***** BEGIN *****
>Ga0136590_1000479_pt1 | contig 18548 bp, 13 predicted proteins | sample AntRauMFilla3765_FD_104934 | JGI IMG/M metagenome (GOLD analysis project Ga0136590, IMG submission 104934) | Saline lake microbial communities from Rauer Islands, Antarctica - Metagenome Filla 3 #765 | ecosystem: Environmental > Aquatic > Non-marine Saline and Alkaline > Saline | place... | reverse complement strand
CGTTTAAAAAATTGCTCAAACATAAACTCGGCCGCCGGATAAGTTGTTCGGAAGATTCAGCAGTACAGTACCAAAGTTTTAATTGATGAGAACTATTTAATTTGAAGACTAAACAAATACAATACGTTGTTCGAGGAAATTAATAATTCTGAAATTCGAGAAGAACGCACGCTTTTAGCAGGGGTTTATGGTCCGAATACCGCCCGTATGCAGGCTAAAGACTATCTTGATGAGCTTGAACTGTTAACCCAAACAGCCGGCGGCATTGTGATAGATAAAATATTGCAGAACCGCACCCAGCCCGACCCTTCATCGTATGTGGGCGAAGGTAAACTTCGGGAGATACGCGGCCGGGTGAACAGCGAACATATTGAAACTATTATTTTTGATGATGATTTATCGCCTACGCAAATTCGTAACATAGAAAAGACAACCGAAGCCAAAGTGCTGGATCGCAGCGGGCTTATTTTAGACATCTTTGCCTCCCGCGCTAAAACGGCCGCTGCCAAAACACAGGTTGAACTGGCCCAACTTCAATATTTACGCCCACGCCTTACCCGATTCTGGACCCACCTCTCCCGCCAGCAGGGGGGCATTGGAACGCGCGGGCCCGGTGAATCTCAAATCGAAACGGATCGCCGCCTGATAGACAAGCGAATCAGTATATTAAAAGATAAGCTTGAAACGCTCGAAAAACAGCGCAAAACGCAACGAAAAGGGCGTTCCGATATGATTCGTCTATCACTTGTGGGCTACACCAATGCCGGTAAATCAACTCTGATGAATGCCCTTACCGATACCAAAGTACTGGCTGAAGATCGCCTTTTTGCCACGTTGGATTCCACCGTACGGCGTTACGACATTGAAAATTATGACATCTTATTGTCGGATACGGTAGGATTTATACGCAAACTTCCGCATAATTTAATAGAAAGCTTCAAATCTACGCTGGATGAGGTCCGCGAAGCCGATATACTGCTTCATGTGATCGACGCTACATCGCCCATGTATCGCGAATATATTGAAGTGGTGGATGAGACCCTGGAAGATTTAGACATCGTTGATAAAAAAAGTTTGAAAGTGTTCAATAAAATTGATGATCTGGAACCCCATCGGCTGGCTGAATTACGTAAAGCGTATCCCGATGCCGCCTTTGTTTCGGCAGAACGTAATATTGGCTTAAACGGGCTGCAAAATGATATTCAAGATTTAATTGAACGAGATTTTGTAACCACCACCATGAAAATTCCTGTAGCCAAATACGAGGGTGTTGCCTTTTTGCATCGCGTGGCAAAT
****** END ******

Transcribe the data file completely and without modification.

>Ga0136590_1000479_pt1 | contig 18548 bp, 13 predicted proteins | sample AntRauMFilla3765_FD_104934 | JGI IMG/M metagenome (GOLD analysis project Ga0136590, IMG submission 104934) | Saline lake microbial communities from Rauer Islands, Antarctica - Metagenome Filla 3 #765 | ecosystem: Environmental > Aquatic > Non-marine Saline and Alkaline > Saline | place... | reverse complement strand
CGTTTAAAAAATTGCTCAAACATAAACTCGGCCGCCGGATAAGTTGTTCGGAAGATTCAGCAGTACAGTACCAAAGTTTTAATTGATGAGAACTATTTAATTTGAAGACTAAACAAATACAATACGTTGTTCGAGGAAATTAATAATTCTGAAATTCGAGAAGAACGCACGCTTTTAGCAGGGGTTTATGGTCCGAATACCGCCCGTATGCAGGCTAAAGACTATCTTGATGAGCTTGAACTGTTAACCCAAACAGCCGGCGGCATTGTGATAGATAAAATATTGCAGAACCGCACCCAGCCCGACCCTTCATCGTATGTGGGCGAAGGTAAACTTCGGGAGATACGCGGCCGGGTGAACAGCGAACATATTGAAACTATTATTTTTGATGATGATTTATCGCCTACGCAAATTCGTAACATAGAAAAGACAACCGAAGCCAAAGTGCTGGATCGCAGCGGGCTTATTTTAGACATCTTTGCCTCCCGCGCTAAAACGGCCGCTGCCAAAACACAGGTTGAACTGGCCCAACTTCAATATTTACGCCCACGCCTTACCCGATTCTGGACCCACCTCTCCCGCCAGCAGGGGGGCATTGGAACGCGCGGGCCCGGTGAATCTCAAATCGAAACGGATCGCCGCCTGATAGACAAGCGAATCAGTATATTAAAAGATAAGCTTGAAACGCTCGAAAAACAGCGCAAAACGCAACGAAAAGGGCGTTCCGATATGATTCGTCTATCACTTGTGGGCTACACCAATGCCGGTAAATCAACTCTGATGAATGCCCTTACCGATACCAAAGTACTGGCTGAAGATCGCCTTTTTGCCACGTTGGATTCCACCGTACGGCGTTACGACATTGAAAATTATGACATCTTATTGTCGGATACGGTAGGATTTATACGCAAACTTCCGCATAATTTAATAGAAAGCTTCAAATCTACGCTGGATGAGGTCCGCGAAGCCGATATACTGCTTCATGTGATCGACGCTACATCGCCCATGTATCGCGAATATATTGAAGTGGTGGATGAGACCCTGGAAGATTTAGACATCGTTGATAAAAAAAGTTTGAAAGTGTTCAATAAAATTGATGATCTGGAACCCCATCGGCTGGCTGAATTACGTAAAGCGTATCCCGATGCCGCCTTTGTTTCGGCAGAACGTAATATTGGCTTAAACGGGCTGCAAAATGATATTCAAGATTTAATTGAACGAGATTTTGTAACCACCACCATGAAAATTCCTGTAGCCAAATACGAGGGTGTTGCCTTTTTGCATCGCGTGGCAAAT